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Meet people.
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Strike up conversations.
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Information boards announce the upcoming stop and key information about the ride.
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While cars come with a bag storage area, for peace of mind, I like to keep my bag in the
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rack above my seat.
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You’ll pay 50% extra per kilometer to travel first class.
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First Class is cushier-generally three seats across, less crowded and occupied by people
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who figured it was worth paying the 50% extra for the added privacy and comfort.
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Second class comes with four seats across and more people.
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Today’s trains are so comfortable in Europe, that the new second class feels as slick as
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the old first class.
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Trains have a mix of open seating and more private compartments.
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Nearly every train has both first and second class cars-each going precisely the same speed.
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If you’re on a budget, second class is just fine.
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But we’re traveling with railpasses-and they come in First Class-forced luxury.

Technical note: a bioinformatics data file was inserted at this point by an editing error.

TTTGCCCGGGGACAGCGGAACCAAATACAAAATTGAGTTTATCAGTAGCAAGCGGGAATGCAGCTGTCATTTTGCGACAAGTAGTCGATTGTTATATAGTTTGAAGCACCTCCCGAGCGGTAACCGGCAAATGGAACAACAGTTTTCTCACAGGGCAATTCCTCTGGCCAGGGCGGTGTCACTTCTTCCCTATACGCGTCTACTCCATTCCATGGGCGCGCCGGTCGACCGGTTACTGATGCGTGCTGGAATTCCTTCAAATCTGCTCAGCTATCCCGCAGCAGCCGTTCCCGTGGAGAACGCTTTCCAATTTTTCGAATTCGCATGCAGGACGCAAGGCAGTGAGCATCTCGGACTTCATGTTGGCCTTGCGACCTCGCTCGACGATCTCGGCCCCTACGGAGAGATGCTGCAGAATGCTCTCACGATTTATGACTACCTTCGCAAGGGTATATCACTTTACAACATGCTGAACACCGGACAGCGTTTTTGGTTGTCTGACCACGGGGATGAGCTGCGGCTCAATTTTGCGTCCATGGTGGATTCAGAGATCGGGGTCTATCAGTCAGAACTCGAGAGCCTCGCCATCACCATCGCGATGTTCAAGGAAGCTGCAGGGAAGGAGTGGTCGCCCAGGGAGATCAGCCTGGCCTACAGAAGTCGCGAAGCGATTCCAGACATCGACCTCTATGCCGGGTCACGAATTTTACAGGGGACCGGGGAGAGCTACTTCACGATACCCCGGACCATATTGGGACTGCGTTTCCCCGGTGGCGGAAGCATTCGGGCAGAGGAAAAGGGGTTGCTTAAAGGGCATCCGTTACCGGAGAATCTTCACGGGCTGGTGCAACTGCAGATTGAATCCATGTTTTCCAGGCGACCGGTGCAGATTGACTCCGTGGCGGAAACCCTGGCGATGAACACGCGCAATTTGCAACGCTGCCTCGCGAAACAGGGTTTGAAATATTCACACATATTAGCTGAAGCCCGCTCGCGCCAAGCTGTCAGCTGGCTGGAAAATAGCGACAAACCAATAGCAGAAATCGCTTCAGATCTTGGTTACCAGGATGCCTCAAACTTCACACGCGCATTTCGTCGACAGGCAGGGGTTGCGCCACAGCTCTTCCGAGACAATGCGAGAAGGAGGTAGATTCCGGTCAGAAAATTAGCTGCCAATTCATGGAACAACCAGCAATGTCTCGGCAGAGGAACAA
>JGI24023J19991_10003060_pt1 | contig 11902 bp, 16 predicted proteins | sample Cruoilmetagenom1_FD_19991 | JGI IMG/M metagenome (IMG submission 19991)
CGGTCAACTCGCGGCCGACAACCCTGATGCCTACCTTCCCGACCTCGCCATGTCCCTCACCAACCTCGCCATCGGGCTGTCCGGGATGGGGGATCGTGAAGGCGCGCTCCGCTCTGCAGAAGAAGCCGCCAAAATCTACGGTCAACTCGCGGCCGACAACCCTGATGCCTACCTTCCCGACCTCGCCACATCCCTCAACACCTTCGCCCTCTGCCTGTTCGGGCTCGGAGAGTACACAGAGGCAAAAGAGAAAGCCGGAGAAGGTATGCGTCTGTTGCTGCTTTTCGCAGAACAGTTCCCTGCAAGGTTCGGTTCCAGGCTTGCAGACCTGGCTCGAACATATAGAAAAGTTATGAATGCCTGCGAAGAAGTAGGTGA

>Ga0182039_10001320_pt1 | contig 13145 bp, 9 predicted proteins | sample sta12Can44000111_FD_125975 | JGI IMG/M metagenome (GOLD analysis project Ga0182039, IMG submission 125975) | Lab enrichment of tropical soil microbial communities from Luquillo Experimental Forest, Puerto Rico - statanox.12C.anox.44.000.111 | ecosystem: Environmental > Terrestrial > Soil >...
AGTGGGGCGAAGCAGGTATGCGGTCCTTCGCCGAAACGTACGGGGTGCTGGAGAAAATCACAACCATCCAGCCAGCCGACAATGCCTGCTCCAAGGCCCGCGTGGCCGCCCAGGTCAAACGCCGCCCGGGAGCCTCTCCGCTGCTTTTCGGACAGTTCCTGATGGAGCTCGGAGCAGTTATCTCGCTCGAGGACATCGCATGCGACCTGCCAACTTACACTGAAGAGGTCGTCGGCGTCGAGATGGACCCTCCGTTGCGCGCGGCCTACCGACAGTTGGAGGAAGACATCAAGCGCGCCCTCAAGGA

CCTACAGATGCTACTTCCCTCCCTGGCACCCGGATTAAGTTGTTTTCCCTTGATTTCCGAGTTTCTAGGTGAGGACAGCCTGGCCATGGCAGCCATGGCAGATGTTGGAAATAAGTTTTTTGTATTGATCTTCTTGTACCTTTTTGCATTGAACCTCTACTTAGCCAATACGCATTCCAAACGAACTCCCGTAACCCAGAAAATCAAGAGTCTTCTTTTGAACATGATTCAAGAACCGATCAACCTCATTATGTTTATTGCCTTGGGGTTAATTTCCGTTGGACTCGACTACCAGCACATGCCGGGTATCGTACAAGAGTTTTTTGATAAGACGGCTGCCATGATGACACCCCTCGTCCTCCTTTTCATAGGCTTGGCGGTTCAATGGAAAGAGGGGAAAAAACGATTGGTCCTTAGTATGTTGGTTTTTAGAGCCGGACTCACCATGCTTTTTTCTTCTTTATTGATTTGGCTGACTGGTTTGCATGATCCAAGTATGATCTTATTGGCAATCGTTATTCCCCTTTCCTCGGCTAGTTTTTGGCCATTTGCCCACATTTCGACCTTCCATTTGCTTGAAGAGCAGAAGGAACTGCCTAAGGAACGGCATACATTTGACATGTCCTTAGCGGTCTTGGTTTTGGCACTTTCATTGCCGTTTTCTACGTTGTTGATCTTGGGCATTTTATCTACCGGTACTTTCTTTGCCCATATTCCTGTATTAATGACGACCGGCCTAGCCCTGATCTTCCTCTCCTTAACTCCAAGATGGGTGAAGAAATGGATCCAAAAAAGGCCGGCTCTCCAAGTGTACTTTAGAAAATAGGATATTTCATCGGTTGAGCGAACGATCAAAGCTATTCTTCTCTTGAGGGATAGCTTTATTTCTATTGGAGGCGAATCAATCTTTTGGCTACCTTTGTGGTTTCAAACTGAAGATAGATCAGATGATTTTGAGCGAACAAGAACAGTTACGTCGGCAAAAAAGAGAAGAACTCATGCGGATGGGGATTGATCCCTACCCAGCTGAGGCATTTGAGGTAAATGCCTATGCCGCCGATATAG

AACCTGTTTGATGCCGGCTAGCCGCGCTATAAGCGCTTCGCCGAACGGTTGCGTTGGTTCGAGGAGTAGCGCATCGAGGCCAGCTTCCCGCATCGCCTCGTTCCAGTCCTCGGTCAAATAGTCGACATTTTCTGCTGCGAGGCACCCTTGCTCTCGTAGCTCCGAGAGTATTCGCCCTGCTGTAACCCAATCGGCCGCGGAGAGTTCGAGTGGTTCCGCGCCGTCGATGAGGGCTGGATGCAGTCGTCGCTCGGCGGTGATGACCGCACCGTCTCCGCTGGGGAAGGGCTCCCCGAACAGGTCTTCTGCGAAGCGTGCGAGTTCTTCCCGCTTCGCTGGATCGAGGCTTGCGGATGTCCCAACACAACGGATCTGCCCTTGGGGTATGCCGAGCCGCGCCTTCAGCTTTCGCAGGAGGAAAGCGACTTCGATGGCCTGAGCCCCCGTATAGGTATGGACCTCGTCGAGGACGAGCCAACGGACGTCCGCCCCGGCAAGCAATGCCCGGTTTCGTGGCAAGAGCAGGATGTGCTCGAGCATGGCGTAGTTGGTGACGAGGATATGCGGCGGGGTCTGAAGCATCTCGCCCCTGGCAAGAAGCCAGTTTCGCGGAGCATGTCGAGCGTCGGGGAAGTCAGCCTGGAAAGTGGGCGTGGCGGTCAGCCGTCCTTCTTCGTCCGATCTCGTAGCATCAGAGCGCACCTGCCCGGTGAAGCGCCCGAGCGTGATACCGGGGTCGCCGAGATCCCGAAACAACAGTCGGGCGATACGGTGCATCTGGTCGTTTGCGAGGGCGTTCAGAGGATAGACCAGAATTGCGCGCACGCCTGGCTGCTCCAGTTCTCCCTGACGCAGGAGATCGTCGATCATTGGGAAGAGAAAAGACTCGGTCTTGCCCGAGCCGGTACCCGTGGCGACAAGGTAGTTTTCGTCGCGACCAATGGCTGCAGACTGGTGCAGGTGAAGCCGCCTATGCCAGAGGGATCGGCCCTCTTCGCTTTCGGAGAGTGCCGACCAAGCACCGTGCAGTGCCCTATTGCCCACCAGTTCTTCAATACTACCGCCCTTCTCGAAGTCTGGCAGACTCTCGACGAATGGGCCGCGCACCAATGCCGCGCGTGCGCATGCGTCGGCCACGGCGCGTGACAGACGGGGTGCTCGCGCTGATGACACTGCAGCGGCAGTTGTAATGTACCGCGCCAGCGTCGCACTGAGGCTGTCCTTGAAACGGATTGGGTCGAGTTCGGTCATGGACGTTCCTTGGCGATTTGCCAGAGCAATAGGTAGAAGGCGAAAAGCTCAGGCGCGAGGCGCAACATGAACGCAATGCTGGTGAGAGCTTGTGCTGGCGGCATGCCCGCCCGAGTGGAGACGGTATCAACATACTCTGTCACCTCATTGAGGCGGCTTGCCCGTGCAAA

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No more windmills.
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I think we’re in Germany now but in today’s Europe, it’s hard to know when you’ve crossed
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a border.
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Today’s goal: visit a great German city, cruise the most scenic hour of the Rhine River, and
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check into a hotel in my favorite medieval Rhine village.
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A full itinerary like this is perfectly doable when you use schedules smartly.
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Consider stop-overs along your route.
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While we’re heading for the villages of the Rhine gorge, our fast train stops in Koln
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and it’s worth popping out for a quick look.
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Checking the departure schedule I see there’s a train every hour-we’ll catch the 14:53 to
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Koblenz.
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Remember, schedules in Europe use the 24-hour clock: anything after 12, subtract 12 and
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add p.m. 14:53…14 minus 12… that’s 2:53 pm…, that gives us about an hour to enjoy
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Koln.
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Let’s go.
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When stopping to sightsee between hotels, I lock up my bag at the train station.
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Many stations have the standard, safe, coin-operated lockers: Some are getting pretty high tech-here’s
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another example of automation: with a few coins and following the prompts, your bag
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gets taken away and safely stored who knows where.
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Literally just out the door of the station towers the majestic Koln cathedral…it’s
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an awe-inspiring 500 feet high.
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Just steps away, an old Roman gate still stands reminding the modern city of its ancient heritage.
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And its main street-now a thriving pedestrian mall-gives a sense of the dynamism of Germany
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today.
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Back at the station, I check in with the “trains departing imminently” board.